Property Managers can use Month-to-Month Leases to Owner’s Advantage
For some rental property owners, keeping their rental properties full every month and avoiding unwanted vacancies is a source of stress. Every rental property owner should be concerned about tenant turnover and because of that worry most owners choose to rely on term leases to help keep tenants in place. However, experienced property managers such as Martin Feinberg know that term leases are not always the best option. Sometimes, month-to-month leases can serve a rental property owner better. The trick is knowing when a term lease will be the safest bet and when month-to-month leasing will produce better results.
Below are four things professional property managers should consider when they are deciding which type of lease to put in place.
How Likely is Eviction?
Though term leases are good at keeping renters in place, they also make it difficult for a property manager to evict them. Month-to-month leases, on the other hand, make it possible for either party to end the agreement. This can sound like a bad thing but when it’s difficult to screen out risky tenants, a month-to-month lease can provide a better alternative to letting the unit sit empty. If a tenant proves to be a good bet, and both the tenant and the property manager want to make the living situation a more permanent, the renter can transition to a term lease later on.
Do Potential Renters Need Flexibility?
Some populations of renters are more transient by nature. This group includes students, long-term business travelers, military families, or people in the market for a new home. This group of potential renters is often underserved but can actually be a good stable source of rental income for property managers and owners who are willing to work with them.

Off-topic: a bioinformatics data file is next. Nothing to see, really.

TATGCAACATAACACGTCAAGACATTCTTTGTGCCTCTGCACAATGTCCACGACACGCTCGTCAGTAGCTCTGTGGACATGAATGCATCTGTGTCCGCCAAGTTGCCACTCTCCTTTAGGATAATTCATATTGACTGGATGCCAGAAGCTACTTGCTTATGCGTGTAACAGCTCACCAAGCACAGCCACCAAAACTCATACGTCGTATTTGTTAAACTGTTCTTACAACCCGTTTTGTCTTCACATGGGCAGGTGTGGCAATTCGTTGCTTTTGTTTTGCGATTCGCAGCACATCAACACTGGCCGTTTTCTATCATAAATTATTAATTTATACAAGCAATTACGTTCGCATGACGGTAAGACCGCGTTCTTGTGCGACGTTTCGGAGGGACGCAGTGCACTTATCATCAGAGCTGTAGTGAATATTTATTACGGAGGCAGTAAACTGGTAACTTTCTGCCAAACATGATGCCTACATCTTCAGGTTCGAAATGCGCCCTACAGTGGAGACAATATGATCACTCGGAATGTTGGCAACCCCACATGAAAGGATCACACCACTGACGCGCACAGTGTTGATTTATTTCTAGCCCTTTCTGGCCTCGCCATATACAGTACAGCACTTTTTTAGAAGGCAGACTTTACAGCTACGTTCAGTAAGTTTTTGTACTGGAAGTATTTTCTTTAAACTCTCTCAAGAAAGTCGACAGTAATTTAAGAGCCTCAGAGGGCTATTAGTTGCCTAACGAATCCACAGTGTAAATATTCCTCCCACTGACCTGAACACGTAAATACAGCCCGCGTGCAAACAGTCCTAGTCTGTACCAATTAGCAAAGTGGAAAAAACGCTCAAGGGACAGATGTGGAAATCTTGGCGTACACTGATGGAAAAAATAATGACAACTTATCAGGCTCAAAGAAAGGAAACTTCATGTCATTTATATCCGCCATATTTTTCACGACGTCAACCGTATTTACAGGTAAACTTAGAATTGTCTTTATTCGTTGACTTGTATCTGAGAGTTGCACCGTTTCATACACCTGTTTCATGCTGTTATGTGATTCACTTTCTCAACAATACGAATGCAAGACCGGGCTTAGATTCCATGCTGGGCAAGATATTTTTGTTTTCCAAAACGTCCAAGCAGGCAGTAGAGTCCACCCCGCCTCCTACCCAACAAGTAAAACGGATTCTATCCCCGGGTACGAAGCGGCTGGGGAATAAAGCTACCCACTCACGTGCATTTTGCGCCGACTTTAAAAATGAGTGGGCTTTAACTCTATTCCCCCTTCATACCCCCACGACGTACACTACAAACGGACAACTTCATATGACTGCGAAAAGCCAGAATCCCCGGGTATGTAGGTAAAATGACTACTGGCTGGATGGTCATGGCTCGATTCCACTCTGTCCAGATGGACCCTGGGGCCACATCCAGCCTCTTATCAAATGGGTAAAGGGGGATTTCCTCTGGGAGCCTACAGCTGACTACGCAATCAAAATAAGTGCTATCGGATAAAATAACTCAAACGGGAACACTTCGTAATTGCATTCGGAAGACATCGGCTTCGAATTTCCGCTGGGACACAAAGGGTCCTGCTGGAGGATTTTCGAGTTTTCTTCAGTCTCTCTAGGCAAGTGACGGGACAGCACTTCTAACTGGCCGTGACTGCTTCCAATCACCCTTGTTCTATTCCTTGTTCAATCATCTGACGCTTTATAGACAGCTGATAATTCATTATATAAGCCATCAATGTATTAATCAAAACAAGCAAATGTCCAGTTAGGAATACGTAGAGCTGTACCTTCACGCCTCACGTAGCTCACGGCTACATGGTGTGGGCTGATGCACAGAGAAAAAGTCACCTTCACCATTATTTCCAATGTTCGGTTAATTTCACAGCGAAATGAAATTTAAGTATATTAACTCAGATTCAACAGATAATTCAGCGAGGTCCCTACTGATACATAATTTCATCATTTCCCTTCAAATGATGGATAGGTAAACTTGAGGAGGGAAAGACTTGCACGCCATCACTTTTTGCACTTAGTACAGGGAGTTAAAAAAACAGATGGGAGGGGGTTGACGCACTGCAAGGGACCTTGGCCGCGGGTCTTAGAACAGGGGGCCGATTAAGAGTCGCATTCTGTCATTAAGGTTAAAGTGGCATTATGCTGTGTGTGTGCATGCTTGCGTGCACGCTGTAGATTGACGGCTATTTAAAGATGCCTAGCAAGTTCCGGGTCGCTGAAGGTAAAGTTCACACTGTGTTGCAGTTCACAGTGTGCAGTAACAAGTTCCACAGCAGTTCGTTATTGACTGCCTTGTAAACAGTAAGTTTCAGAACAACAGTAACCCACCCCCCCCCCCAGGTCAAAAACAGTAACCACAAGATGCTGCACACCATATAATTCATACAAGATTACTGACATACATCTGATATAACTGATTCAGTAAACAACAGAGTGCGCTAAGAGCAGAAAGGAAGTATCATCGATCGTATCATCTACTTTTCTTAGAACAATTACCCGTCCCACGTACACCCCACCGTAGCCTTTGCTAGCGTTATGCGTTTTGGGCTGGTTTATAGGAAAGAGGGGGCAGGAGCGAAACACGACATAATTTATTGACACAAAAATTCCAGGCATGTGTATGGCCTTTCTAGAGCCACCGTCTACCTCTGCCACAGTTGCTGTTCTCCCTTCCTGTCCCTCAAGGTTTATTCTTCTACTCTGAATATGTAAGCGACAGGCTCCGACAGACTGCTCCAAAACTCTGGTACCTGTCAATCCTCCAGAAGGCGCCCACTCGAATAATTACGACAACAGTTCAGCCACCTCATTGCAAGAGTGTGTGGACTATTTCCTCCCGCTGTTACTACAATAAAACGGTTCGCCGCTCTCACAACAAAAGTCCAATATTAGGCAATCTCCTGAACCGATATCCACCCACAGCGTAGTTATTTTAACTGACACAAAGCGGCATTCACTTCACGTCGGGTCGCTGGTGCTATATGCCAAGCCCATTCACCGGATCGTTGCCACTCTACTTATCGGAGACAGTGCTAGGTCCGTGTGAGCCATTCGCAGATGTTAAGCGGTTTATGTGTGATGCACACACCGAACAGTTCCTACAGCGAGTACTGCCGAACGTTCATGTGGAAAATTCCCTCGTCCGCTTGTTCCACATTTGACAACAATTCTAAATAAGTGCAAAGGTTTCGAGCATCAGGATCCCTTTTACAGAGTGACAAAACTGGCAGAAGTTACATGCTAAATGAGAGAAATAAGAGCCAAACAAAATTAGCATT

When Will the Lease End?
Experienced property managers understand that when they create a term lease, they need to be thinking a head to when the lease will end. They need to consider how difficult it will be to fill that vacancy during that time of the year. Will the lease end during a slow month? Will it end during a season that is known for being notoriously difficult to find new tenants? Sometimes it is smarter to use a six or nine month lease agreement rather than always relying on yearlong terms. This can also cut down on the need for subletters during the summer months if a property manager serves a lot of college students.
Are Rent Costs Changing?
Term leases provide some stability in keeping units full, but sometimes they can make it difficult to stay on top of the rent market. Month-to-month leases make it easier to adjust rent as the market shifts. Another thing to consider is that month-to-month leases typically have higher rents to begin with to compensate for the risk of a sudden vacancy.
Professional property managers understand the need to update their leases periodically to ensure they are still benefiting both the rental property owner and the tenant. Sometimes alternative lease durations can help alleviate stress and give property managers and owners access to markets they didn’t have previously.